Ines Schaber is an artist and writer based in Berlin, Germany. She holds a master in fine arts from the Academy of Fine Arts in Berlin and a PhD in research architecture from Goldsmiths College in London. Her work has been shown at the Storefront for Art and Architecture (New York); the Brussels Biennial (Brussels); Centre d’art Passerelle (Brest); Art Sheffield (Sheffield, UK), Kunsthall Mucsarnok (Budapest); and Documenta 13 (Kassel). Previous Graham-funded projects include Movers and Shapers (2001) in collaboration with the architect Jörg Stollmann, which investigated the visual politics of master-planned communities in Arizona, and Picture Mining (2006). Her recent publications include The Workhouse (with Avery Gordon) and Obtuse, Flitting By but Nevertheless There–Image Archives in Practise, both forthcoming.
PROTAGONISTS AND PROJECTS
Graham Adams is an architect, landscape architect, and president of Adams Group Architects. Projects visited include: Creating New Housing in a Post-Industrial Neighborhood, 1979-1980, revisited 2010 (Edgemont, NC); and Floor Plans for a Different Form of Learning, 1992-1994, revisited 2010 (Davidson, NC).
Roberta Feldman is co-founder of the City Design Center, Chicago, and a Professor Emerita in the School of Architecture at University of Illinois at Chicago. Projects visited include: Working with a Community for Years, ongoing since 1996, revisited 2011 (Wentworth Gardens, Chicago); Strategies Against Gentrification, 2004-2010, revisited 2011 (North Lawndale, Chicago); Housing as a Human Right, ongoing since the late 1990s, revisited 2011 (Public Housing Museum, Chicago).
Landon Bone Baker Architects is a Chicago-based architectural practice. Projects visited include: Working in an Area of Major Historical and Societal Struggles, ongoing since 2007, revised 2011 (Woodlawn Center South, Chicago); Public Housing Rehab and New Mixed-Income Infill, 1999–2004, revisited 2011 (Archer Courts, Chicago); Dotting Affordable Housing within a Distressed Neighborhood, 2005, revisited 2011 (Harold Washington Community Co-operative, Chicago).
David Perkes is the founding director of the Gulf Coast Community Design Studio, Biloxi, MS. Project visited: Rebuilding Low-Income Neighborhoods in the Wake of Hurricane Katrina, ongoing since 2005, revisited 2010 (Biloxi, MS).
Michael Rios is an associate professor in the Department of Environmental Design and Chair of the Community Development Graduate Group at UC Davis. Formerly, Rios was the director of the Hamer Center for Community Design and the president of the Association of Community Design. Projects visited include: Organizing Public Interest Design, 1997-1999, revisited 2010 (Union Point Park, Oakland); A Public Transport Hub Becomes a Zócalo for Multiple Publics, 1995-1998, revisited 2010 (Plaza del Colibri, San Francisco).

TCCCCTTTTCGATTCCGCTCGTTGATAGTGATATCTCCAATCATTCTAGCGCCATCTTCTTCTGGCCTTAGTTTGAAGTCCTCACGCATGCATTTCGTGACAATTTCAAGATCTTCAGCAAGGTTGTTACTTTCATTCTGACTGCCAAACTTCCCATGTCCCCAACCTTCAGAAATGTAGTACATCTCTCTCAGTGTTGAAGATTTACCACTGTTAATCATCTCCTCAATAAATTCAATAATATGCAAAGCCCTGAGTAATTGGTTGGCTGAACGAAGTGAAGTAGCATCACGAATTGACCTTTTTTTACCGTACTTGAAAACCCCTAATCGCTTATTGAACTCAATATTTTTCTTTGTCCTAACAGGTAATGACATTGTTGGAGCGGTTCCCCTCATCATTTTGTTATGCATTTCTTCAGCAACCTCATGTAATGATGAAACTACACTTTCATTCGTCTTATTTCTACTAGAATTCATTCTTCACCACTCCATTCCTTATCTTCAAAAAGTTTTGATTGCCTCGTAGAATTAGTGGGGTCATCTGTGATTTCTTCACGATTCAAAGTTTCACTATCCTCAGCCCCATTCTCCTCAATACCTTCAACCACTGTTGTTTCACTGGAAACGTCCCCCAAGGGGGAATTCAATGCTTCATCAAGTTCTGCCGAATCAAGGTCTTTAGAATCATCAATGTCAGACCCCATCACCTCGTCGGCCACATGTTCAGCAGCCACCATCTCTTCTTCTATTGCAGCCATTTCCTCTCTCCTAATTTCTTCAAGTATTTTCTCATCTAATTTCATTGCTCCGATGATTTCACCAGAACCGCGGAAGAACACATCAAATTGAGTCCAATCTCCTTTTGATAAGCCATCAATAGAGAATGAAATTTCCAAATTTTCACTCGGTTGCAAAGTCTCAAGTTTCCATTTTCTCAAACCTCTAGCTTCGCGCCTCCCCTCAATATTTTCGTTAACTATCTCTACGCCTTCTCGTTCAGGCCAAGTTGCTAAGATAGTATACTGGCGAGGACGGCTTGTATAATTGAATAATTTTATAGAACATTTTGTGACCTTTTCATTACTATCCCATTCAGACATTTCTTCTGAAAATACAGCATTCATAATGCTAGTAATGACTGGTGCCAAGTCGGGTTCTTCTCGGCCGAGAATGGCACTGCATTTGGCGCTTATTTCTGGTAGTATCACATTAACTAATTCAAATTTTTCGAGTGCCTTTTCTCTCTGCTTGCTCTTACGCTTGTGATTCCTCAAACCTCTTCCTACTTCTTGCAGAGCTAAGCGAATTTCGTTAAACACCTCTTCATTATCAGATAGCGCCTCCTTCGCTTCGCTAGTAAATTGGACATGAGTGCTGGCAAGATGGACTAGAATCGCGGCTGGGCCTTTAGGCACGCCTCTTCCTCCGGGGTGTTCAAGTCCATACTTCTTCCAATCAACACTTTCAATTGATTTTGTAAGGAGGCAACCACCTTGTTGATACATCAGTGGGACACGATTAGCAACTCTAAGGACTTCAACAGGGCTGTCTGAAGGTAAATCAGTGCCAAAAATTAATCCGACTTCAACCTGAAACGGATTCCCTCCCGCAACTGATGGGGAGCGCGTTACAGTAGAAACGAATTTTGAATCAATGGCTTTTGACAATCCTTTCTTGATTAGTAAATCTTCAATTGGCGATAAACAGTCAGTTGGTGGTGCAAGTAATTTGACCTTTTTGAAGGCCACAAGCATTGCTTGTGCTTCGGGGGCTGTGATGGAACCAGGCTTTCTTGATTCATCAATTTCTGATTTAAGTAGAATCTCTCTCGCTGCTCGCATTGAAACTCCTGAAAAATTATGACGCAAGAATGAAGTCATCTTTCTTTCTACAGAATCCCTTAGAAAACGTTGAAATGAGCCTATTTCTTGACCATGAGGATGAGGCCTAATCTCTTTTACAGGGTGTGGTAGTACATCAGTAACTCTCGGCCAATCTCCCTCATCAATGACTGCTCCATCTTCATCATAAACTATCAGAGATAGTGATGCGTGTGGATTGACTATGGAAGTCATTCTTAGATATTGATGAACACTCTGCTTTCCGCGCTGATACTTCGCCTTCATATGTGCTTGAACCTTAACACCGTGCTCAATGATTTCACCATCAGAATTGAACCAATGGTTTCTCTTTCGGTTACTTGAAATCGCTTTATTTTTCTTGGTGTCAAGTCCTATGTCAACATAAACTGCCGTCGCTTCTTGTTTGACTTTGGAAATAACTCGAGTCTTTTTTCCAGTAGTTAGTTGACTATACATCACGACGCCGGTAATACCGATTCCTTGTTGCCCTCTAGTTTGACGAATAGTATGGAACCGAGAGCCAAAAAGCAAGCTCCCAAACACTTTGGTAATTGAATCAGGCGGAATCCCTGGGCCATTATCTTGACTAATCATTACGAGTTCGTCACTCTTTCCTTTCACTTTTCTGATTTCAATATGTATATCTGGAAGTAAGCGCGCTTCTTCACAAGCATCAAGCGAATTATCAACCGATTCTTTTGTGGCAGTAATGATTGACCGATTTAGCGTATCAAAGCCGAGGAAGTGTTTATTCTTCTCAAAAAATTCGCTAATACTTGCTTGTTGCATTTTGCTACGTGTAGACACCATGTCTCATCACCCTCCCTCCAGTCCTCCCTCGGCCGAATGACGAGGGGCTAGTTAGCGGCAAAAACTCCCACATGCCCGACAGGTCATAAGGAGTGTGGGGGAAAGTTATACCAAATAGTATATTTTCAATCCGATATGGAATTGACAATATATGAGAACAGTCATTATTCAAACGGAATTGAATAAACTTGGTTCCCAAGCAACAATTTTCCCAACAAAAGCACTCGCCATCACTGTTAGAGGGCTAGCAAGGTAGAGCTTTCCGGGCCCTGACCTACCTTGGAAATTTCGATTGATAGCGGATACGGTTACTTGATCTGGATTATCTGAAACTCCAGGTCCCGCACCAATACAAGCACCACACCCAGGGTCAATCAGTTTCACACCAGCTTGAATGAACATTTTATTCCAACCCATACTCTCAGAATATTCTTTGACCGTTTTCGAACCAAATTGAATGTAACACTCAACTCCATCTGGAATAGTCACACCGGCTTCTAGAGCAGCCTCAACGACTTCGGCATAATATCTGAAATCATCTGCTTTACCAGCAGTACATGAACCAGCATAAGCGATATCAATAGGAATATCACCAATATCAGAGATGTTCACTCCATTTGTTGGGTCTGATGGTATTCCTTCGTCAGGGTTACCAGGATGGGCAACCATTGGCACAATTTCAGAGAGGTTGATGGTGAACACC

Henry Sanoff is the founder and former director of the Community Development Group, Raleigh, NC. Projects visited include: Revitalization of a Small Town’s Main Street, 1982, revisited 2010 (Selma, NC); Neighborhood by Initiative, 1979-1980, revisited 2010 (Edgemont, NC); and New Topologies for Teaching and Learning, 1992-1994, revisited 2010 (Davidson, NC).
Ron Shiffman is co-founder and former director of the Pratt Center for Community Development, New York City. Projects visited include: Four Decades of Community-Based Empowerment, ongoing since the early 1970s, revisited 2011 (Brooklyn).
Additional participants include:
Roger Borgenicht (Director, Assist Community Design Center, Salt Lake City); Brandy Brooks (Director of Community Programs, The Food Project, Boston); Monica Chadha (Co-Founder, Converge: Exchange, Chicago); Kathy Dorgan (Kathleen Dorgan Architecture & Planning, Storrs); Daniel J. Glenn (Principal, Glenn and Glenn Architects, Seattle); Sharon Haar (Associate Professor, University of Illinois at Chicago); Sally W. Harrison (Associate Professor, Tyler School of Art, Philadelphia); Jeffrey Hou (Associate Professor, University of Washington, Seattle) and Alan J. Plattus (Director, Yale Urban Design Workshop, Yale University, New Haven).
Funding for Where If Not Us? Participatory Design and Its Radical Approaches has been provided by the Graham Foundation for Advanced Studies in the Fine Arts and the Institut für Auslandsbeziehungen.
Copyright © 2008–2017 Graham Foundation. All rights reserved.